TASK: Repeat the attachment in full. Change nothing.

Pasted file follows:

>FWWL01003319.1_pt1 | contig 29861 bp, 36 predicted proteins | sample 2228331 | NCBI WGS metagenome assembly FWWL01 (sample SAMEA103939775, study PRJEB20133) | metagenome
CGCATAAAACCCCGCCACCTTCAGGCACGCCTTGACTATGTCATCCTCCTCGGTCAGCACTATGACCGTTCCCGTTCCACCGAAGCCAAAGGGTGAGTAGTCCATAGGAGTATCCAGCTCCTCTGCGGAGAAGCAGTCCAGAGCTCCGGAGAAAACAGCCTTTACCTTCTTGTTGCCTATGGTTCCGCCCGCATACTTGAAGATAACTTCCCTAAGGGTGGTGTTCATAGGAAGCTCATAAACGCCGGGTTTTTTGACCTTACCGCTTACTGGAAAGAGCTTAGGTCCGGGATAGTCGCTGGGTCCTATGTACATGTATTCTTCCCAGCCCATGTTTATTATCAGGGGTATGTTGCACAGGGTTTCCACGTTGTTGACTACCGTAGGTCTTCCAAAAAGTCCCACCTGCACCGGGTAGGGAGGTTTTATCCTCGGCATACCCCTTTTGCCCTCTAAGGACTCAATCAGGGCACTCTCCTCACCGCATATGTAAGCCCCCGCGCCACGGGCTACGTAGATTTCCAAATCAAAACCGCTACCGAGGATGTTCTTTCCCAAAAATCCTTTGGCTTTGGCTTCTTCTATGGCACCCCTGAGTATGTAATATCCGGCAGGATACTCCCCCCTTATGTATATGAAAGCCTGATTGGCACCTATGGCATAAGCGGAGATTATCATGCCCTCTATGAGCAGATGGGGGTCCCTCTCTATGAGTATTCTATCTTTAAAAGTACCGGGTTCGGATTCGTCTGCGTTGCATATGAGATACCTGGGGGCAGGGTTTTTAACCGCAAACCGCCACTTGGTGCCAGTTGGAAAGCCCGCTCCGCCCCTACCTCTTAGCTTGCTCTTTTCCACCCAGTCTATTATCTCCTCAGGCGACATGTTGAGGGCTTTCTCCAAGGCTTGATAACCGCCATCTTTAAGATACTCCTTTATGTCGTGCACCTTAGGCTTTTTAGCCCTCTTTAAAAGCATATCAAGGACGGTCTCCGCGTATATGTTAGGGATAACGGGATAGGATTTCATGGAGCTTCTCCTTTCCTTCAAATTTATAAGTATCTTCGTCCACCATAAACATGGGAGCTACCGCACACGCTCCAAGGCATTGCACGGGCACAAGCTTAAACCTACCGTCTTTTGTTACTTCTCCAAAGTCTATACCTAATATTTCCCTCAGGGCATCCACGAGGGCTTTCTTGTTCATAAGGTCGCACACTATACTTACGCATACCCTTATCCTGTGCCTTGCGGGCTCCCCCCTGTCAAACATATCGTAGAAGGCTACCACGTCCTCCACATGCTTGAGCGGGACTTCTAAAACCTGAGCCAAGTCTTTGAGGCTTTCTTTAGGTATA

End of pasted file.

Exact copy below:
>FWWL01003319.1_pt1 | contig 29861 bp, 36 predicted proteins | sample 2228331 | NCBI WGS metagenome assembly FWWL01 (sample SAMEA103939775, study PRJEB20133) | metagenome
CGCATAAAACCCCGCCACCTTCAGGCACGCCTTGACTATGTCATCCTCCTCGGTCAGCACTATGACCGTTCCCGTTCCACCGAAGCCAAAGGGTGAGTAGTCCATAGGAGTATCCAGCTCCTCTGCGGAGAAGCAGTCCAGAGCTCCGGAGAAAACAGCCTTTACCTTCTTGTTGCCTATGGTTCCGCCCGCATACTTGAAGATAACTTCCCTAAGGGTGGTGTTCATAGGAAGCTCATAAACGCCGGGTTTTTTGACCTTACCGCTTACTGGAAAGAGCTTAGGTCCGGGATAGTCGCTGGGTCCTATGTACATGTATTCTTCCCAGCCCATGTTTATTATCAGGGGTATGTTGCACAGGGTTTCCACGTTGTTGACTACCGTAGGTCTTCCAAAAAGTCCCACCTGCACCGGGTAGGGAGGTTTTATCCTCGGCATACCCCTTTTGCCCTCTAAGGACTCAATCAGGGCACTCTCCTCACCGCATATGTAAGCCCCCGCGCCACGGGCTACGTAGATTTCCAAATCAAAACCGCTACCGAGGATGTTCTTTCCCAAAAATCCTTTGGCTTTGGCTTCTTCTATGGCACCCCTGAGTATGTAATATCCGGCAGGATACTCCCCCCTTATGTATATGAAAGCCTGATTGGCACCTATGGCATAAGCGGAGATTATCATGCCCTCTATGAGCAGATGGGGGTCCCTCTCTATGAGTATTCTATCTTTAAAAGTACCGGGTTCGGATTCGTCTGCGTTGCATATGAGATACCTGGGGGCAGGGTTTTTAACCGCAAACCGCCACTTGGTGCCAGTTGGAAAGCCCGCTCCGCCCCTACCTCTTAGCTTGCTCTTTTCCACCCAGTCTATTATCTCCTCAGGCGACATGTTGAGGGCTTTCTCCAAGGCTTGATAACCGCCATCTTTAAGATACTCCTTTATGTCGTGCACCTTAGGCTTTTTAGCCCTCTTTAAAAGCATATCAAGGACGGTCTCCGCGTATATGTTAGGGATAACGGGATAGGATTTCATGGAGCTTCTCCTTTCCTTCAAATTTATAAGTATCTTCGTCCACCATAAACATGGGAGCTACCGCACACGCTCCAAGGCATTGCACGGGCACAAGCTTAAACCTACCGTCTTTTGTTACTTCTCCAAAGTCTATACCTAATATTTCCCTCAGGGCATCCACGAGGGCTTTCTTGTTCATAAGGTCGCACACTATACTTACGCATACCCTTATCCTGTGCCTTGCGGGCTCCCCCCTGTCAAACATATCGTAGAAGGCTACCACGTCCTCCACATGCTTGAGCGGGACTTCTAAAACCTGAGCCAAGTCTTTGAGGCTTTCTTTAGGTATA